Los Angeles is an ideal location for rock, crystal and fossil hunting.
Well, you are near the desert, beach coastal line and forest, which offer a perfect environment for rockhounding near Los Angeles County border.
All sites are a short drive from the downtown area.
And each location will bring you a variety of treasures.
Rockhounding Near Los Angeles, California (A Guide)
The information provided in this article by YesDirt.com is for informational purposes and is subject to change. Laws are updated. Accessibility guidelines and restrictions change. Be sure to confirm the land status and collection rules before you travel to an unfamiliar location or collect any material.
Here are 10 rockhounding locations in Southern California:
Palos Verdes Peninsula
One of the top rockhounding locations inside the city of Los Angeles lies along the Pacific Ocean shoreline.
It is the Palos Verdes Peninsula as most collectors will gather near the cliffs above the ocean.
Do not be alarmed by the number of collectors you may encounter as the popular rock formation is filled with plenty of barite minerals for all.
Digging could be an easy process as you may unearth a cluster of breccia inside the cliffs’ plates.
However, two different types of barite can be found.
On the western side, you will find darker barite crystals and some older fossils will look to be beige in nature.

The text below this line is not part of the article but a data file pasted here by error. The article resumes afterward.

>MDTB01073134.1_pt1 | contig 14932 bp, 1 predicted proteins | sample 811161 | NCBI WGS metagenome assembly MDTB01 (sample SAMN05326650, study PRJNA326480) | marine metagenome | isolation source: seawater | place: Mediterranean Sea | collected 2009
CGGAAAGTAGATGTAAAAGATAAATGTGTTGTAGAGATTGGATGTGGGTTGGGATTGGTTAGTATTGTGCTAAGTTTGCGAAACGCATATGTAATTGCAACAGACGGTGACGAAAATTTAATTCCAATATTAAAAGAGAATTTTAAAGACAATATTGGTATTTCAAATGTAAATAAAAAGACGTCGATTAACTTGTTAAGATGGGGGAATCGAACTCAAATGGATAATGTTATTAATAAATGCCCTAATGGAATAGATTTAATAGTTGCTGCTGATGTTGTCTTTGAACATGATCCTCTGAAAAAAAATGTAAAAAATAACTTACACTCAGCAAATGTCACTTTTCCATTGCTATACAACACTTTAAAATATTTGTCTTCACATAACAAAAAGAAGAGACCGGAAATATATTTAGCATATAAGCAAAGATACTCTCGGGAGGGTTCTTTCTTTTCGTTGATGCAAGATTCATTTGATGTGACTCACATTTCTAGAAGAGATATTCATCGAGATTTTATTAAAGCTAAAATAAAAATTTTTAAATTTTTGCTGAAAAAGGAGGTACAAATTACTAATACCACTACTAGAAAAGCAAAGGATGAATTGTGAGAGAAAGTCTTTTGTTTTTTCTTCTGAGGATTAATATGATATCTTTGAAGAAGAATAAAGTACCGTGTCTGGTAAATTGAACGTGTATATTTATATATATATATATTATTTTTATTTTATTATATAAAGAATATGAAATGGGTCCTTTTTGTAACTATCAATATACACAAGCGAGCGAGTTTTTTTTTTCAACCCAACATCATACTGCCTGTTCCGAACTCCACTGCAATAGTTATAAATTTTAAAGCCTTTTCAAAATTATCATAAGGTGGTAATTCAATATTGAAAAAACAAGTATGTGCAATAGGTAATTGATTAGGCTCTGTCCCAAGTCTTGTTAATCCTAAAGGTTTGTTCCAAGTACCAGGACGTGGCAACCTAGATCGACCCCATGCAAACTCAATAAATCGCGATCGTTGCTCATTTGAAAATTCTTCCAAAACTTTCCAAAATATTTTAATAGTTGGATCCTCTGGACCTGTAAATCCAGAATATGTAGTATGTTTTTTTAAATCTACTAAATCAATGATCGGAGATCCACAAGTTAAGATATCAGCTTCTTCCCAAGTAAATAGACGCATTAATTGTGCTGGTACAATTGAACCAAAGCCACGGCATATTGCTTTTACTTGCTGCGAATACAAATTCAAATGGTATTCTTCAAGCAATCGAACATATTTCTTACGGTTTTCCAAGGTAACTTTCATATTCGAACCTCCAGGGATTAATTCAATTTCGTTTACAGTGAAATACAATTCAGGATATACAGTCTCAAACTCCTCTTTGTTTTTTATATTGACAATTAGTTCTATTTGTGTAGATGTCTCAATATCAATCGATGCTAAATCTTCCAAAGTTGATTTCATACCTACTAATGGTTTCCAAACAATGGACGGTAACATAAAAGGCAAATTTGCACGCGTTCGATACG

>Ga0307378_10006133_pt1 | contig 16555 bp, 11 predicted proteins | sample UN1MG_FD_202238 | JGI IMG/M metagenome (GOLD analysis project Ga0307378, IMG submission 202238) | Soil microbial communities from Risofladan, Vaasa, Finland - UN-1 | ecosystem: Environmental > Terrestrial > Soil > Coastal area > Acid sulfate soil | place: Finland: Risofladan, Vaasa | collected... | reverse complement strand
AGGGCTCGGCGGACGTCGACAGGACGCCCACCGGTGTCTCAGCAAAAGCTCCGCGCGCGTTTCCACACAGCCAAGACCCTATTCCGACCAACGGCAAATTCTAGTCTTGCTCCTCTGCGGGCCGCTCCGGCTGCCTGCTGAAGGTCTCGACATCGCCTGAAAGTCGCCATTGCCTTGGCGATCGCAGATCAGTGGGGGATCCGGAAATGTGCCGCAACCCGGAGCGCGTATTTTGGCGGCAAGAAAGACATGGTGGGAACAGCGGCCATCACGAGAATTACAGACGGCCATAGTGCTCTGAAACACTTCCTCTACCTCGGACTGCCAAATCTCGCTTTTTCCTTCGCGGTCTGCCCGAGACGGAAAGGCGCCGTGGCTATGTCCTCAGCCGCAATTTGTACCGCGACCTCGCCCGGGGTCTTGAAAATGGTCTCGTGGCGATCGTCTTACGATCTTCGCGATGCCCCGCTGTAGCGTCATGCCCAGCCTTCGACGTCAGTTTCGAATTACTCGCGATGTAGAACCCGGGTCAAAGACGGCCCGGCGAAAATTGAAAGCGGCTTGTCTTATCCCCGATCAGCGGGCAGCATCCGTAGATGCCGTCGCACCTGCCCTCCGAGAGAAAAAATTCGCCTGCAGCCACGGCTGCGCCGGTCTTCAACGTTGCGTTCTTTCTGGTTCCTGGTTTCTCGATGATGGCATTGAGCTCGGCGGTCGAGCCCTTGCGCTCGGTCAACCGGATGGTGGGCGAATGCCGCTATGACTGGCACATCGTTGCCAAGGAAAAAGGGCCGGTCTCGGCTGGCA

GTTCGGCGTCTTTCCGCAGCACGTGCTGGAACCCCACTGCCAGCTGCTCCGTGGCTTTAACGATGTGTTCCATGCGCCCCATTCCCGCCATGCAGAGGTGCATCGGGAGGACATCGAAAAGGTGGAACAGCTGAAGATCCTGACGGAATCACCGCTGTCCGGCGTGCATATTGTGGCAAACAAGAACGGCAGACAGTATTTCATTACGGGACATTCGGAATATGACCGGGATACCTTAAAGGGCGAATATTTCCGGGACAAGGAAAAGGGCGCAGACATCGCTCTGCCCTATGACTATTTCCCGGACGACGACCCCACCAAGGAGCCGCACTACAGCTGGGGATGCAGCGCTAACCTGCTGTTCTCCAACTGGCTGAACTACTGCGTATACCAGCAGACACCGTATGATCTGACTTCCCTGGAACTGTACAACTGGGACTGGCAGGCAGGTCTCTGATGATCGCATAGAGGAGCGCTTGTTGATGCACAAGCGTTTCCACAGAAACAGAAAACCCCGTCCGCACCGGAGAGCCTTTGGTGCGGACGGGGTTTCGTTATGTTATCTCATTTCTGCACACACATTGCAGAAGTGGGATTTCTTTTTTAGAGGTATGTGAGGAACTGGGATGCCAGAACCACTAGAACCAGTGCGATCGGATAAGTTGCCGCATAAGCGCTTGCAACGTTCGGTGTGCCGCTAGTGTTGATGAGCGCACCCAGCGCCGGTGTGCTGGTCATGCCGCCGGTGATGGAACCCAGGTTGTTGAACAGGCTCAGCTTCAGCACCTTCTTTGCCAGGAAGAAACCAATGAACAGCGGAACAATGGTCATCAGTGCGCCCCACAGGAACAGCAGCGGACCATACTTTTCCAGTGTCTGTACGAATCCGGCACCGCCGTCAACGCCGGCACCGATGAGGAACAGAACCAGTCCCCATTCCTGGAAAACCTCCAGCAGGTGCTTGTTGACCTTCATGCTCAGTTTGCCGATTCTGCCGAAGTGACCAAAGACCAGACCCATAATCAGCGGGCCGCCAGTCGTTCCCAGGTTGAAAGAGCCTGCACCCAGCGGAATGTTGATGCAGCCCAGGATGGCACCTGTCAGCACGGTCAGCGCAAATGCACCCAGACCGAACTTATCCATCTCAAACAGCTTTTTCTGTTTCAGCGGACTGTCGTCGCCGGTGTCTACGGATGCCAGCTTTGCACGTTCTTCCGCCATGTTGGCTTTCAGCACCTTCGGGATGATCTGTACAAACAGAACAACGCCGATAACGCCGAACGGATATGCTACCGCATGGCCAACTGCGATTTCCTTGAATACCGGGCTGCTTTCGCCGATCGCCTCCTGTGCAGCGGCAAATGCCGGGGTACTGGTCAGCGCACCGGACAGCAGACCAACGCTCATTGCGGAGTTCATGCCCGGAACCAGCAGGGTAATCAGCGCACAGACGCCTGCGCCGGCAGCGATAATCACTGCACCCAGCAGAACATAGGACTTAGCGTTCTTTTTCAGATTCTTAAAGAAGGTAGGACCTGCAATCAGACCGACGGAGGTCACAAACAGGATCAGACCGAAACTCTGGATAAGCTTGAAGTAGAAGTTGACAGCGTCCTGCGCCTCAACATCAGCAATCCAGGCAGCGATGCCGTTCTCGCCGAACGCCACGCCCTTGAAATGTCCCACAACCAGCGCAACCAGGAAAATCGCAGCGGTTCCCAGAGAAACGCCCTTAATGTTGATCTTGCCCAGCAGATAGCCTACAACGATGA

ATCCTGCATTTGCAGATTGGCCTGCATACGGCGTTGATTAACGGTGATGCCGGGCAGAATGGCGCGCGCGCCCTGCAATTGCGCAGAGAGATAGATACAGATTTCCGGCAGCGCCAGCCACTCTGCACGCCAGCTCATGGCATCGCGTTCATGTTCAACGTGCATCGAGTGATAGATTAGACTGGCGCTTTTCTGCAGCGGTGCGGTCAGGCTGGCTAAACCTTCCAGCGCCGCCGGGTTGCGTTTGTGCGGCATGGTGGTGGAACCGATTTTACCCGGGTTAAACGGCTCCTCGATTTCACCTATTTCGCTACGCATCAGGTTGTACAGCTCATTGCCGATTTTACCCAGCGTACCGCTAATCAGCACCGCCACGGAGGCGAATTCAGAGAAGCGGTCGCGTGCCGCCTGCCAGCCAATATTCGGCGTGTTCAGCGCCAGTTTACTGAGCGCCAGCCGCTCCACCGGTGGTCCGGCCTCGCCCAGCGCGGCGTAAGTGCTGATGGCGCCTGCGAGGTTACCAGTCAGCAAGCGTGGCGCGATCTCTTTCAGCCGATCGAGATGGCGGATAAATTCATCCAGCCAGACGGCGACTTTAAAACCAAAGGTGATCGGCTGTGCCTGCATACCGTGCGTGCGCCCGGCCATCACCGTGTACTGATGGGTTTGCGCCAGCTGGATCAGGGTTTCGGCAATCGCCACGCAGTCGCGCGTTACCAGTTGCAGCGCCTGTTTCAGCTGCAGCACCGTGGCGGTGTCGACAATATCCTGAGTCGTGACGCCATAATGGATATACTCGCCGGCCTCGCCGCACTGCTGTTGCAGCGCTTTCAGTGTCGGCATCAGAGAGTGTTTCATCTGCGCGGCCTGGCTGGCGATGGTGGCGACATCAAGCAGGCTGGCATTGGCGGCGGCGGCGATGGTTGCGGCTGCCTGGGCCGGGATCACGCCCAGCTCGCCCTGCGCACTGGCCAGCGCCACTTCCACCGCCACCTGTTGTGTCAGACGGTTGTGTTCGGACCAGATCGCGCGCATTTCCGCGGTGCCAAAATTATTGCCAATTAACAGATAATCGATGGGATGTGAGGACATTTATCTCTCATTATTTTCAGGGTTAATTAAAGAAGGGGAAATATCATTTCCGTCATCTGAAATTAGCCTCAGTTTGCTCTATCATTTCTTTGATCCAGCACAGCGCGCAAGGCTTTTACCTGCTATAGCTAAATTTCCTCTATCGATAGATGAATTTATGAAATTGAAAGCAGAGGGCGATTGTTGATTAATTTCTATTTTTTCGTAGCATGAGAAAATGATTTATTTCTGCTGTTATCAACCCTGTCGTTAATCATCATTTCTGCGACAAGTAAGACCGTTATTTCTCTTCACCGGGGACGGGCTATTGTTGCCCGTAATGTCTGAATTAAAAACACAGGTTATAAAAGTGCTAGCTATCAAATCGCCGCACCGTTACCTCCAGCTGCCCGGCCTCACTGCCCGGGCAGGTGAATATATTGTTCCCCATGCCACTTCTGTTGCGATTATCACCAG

To the eastern side of the cliffs, smaller, clearer barite crystals can be found.
The Palos Verdes Peninsula’s cliffs are easy to find as you will travel along the main road to Pelican Cove near the water.
Pelican Cove stretches from the lighthouse to the local resort property on the far side of the peninsula.
An adjacent parking lot is free of charge, but space is limited.
Just follow the walking path to the cliffs.
Santa Monica Mountains
One of the rich mineral communities located in Los Angeles is off Kanan Road near the foot of the Santa Monica Mountains.
Collectors gather at several digging sites just outside the city of Agoura.
All come away with a wide variety of rocks such as agate, pyrite, quartz and natrolite.
Some will bypass the opportunity to chip away at the rock formation.
Instead, they will collect mineral specimens and rocks found on the ground.
The potential of your discovery is well worth the time and effort.
The best course to travel to the Santa Monica Mountains is driving on Pacific Coast Highway 101 out of Los Angeles, then exit off the Kanan Road.
Head south until you reach the foot of the Santa Monica Mountains.
There is ample parking off the main road as the main path to the digging site is well identified with signage.
Cascade Canyon offers a wide variety of rocks, minerals and crystals to all collectors.
The area was home to the Bighorn Mine, which began operation in the early 1900s.
Many prospectors begin their day by chipping away at the sedimentary rock formation found on the south side of the canyon.
You many unearth corundum crystals, quartz minerals, fuchsite and other fossils.
Corundum crystals will look pink or purple to the human eye.
Inexperienced collectors will believe they have found a ruby at first glance, but do not be fooled.
Others try their luck at the digging sites located on the north side of the canyon.
You may bring the ever-allusive lapis lazuli back home as a treasure.
The exit to Cascade Canyon is Barrett-Stoddard Truck Route and Mount Baldy Road.
You can park your vehicle in the parking area adjacent to the entrance of Cascade Canyon.